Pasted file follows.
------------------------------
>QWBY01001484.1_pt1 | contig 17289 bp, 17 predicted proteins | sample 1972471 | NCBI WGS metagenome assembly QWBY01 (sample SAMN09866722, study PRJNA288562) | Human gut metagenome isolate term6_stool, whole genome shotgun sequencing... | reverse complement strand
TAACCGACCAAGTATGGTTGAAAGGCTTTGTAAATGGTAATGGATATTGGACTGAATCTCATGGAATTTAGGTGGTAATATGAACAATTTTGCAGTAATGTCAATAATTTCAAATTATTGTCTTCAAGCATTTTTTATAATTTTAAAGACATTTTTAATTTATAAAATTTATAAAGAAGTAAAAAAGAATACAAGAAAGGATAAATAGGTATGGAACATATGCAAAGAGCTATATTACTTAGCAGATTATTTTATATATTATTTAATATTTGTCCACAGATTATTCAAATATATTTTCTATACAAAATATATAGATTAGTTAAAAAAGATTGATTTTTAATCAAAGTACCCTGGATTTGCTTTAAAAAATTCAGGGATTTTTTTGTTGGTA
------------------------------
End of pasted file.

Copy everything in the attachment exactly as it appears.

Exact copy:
>QWBY01001484.1_pt1 | contig 17289 bp, 17 predicted proteins | sample 1972471 | NCBI WGS metagenome assembly QWBY01 (sample SAMN09866722, study PRJNA288562) | Human gut metagenome isolate term6_stool, whole genome shotgun sequencing... | reverse complement strand
TAACCGACCAAGTATGGTTGAAAGGCTTTGTAAATGGTAATGGATATTGGACTGAATCTCATGGAATTTAGGTGGTAATATGAACAATTTTGCAGTAATGTCAATAATTTCAAATTATTGTCTTCAAGCATTTTTTATAATTTTAAAGACATTTTTAATTTATAAAATTTATAAAGAAGTAAAAAAGAATACAAGAAAGGATAAATAGGTATGGAACATATGCAAAGAGCTATATTACTTAGCAGATTATTTTATATATTATTTAATATTTGTCCACAGATTATTCAAATATATTTTCTATACAAAATATATAGATTAGTTAAAAAAGATTGATTTTTAATCAAAGTACCCTGGATTTGCTTTAAAAAATTCAGGGATTTTTTTGTTGGTA